As Glaze explained, “We can’t afford to engineer something that’s only worth a few hundred dollars for the whole order, so we need to get these orders to the shop floor as quickly as possible.”
For these and even for other, higher-volume orders, Decorated has used the product configurator function inside its ERP software. This essentially takes engineering data that Decorated has gathered over the years and allows nontechnical people to quote certain products very quickly. The software automatically figures the size and color requirements, how many labels fit on a sheet, and other parameters. The result is a significantly streamlined quoting process.
This year Decorated Products turns 60. In 1950 Glaze’s father, then all of 24, decided he could do it smarter and faster than the company he was working for. It took him a year to get his first employee, but the business gradually grew. “And in 1991 he acquired the competitor he had originally gone to work for,” Glaze said, “so there was poetic justice in the end.”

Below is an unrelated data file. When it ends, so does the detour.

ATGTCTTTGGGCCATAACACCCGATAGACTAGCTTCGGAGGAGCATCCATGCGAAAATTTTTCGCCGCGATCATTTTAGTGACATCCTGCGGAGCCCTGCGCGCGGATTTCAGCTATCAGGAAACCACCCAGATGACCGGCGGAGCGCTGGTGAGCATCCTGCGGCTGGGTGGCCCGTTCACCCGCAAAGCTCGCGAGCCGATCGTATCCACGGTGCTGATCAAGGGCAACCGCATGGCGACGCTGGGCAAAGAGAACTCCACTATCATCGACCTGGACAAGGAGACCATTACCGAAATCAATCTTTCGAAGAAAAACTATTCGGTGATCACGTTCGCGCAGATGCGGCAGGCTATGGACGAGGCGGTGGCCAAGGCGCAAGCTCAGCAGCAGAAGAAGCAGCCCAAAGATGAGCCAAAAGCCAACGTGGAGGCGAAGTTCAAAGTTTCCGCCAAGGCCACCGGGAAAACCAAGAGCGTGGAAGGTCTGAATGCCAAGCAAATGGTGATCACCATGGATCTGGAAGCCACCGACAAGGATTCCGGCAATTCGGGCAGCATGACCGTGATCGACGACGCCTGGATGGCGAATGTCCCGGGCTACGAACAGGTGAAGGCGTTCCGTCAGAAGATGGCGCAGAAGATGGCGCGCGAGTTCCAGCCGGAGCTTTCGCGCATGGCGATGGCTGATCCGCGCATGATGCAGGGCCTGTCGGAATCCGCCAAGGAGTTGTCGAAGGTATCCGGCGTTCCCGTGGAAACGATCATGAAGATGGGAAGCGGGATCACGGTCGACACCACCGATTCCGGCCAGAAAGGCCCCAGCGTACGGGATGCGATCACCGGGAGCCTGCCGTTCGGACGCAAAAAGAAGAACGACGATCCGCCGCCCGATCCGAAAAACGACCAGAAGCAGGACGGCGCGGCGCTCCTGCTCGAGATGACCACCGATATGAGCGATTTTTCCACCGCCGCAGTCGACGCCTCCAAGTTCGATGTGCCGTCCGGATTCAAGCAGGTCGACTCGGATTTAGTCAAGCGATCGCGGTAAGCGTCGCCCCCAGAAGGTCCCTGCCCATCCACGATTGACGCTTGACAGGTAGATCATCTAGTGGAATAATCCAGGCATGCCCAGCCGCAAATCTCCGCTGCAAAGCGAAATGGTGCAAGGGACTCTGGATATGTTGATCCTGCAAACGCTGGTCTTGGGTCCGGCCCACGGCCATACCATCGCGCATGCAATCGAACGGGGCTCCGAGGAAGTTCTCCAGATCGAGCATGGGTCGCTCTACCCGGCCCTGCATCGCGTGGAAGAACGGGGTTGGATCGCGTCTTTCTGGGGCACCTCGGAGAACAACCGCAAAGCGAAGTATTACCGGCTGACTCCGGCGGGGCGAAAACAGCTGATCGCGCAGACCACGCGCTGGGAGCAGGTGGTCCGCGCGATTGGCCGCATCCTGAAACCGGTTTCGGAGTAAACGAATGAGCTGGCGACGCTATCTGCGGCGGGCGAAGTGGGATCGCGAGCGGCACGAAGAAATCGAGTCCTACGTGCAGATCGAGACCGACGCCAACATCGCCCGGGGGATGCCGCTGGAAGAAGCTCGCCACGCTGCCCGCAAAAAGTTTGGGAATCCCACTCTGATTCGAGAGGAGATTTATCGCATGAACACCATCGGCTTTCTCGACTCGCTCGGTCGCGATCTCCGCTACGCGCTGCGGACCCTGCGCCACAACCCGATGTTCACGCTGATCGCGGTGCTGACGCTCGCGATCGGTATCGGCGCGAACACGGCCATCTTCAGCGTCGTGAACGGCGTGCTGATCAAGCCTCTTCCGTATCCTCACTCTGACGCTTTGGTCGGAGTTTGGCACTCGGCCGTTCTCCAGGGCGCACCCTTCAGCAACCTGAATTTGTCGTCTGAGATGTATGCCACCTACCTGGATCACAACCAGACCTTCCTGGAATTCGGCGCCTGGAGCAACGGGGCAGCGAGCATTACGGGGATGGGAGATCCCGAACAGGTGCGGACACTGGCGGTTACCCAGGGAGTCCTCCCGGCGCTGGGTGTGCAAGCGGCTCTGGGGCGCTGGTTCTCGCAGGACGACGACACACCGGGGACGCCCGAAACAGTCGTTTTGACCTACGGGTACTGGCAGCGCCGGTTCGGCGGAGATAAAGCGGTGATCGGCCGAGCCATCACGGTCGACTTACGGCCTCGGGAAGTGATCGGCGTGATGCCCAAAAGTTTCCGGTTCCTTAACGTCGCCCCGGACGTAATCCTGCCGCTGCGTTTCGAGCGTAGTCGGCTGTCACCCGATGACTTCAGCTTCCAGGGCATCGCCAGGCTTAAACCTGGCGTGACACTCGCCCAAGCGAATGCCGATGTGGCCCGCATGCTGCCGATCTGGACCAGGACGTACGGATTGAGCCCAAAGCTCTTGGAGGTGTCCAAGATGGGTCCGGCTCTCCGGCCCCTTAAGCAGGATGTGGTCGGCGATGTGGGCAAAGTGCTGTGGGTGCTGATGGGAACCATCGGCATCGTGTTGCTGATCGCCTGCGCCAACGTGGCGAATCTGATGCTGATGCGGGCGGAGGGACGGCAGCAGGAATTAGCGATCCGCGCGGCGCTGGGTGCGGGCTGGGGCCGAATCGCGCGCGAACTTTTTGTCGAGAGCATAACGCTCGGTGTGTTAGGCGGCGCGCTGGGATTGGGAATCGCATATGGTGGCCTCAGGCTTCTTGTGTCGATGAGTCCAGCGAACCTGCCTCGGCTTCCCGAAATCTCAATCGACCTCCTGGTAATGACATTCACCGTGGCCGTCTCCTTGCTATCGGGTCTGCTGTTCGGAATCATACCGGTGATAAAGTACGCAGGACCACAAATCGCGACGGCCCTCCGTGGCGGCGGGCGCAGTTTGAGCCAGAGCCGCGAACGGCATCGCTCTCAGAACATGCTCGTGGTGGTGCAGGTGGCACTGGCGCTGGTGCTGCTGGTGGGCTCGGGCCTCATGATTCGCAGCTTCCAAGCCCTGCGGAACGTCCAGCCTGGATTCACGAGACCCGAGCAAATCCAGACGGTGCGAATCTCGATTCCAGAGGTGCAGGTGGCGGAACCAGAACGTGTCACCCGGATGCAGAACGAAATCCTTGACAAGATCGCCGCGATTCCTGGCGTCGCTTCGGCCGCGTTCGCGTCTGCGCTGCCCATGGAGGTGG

He conceded that business hasn’t been easy in recent years. The challenges come from customers that send orders overseas or competitors that underbid just to get work in the door. More than once customers have come back to Decorated once competitors raised their price after realizing they couldn’t do the work for so little and stay in business. “We don’t kid ourselves,” Glaze said. “We know exactly how much it costs to make every single part. We can’t cut pricing and give orders away.”
Judged solely by the number of people employed a decade ago versus today, Decorated Products might look as if it’s in serious trouble. The company employed 100 then, only 32 today. Still, in 1991 the company spent about $250,000 on internal rejects. Today that amount is down to $5,000. The business has become a small but, as Glaze put it, “a finely oiled machine.”
In other words, the company may be smaller, but it’s much better too. The business stays focused on a service that is difficult to obtain when an ocean separates the customer from the supplier: fast turnaround.
“It’s the FedEx syndrome,” Glaze said. “Everyone thought overnight delivery was a ridiculous concept. Now we’re almost to that point in our industry.”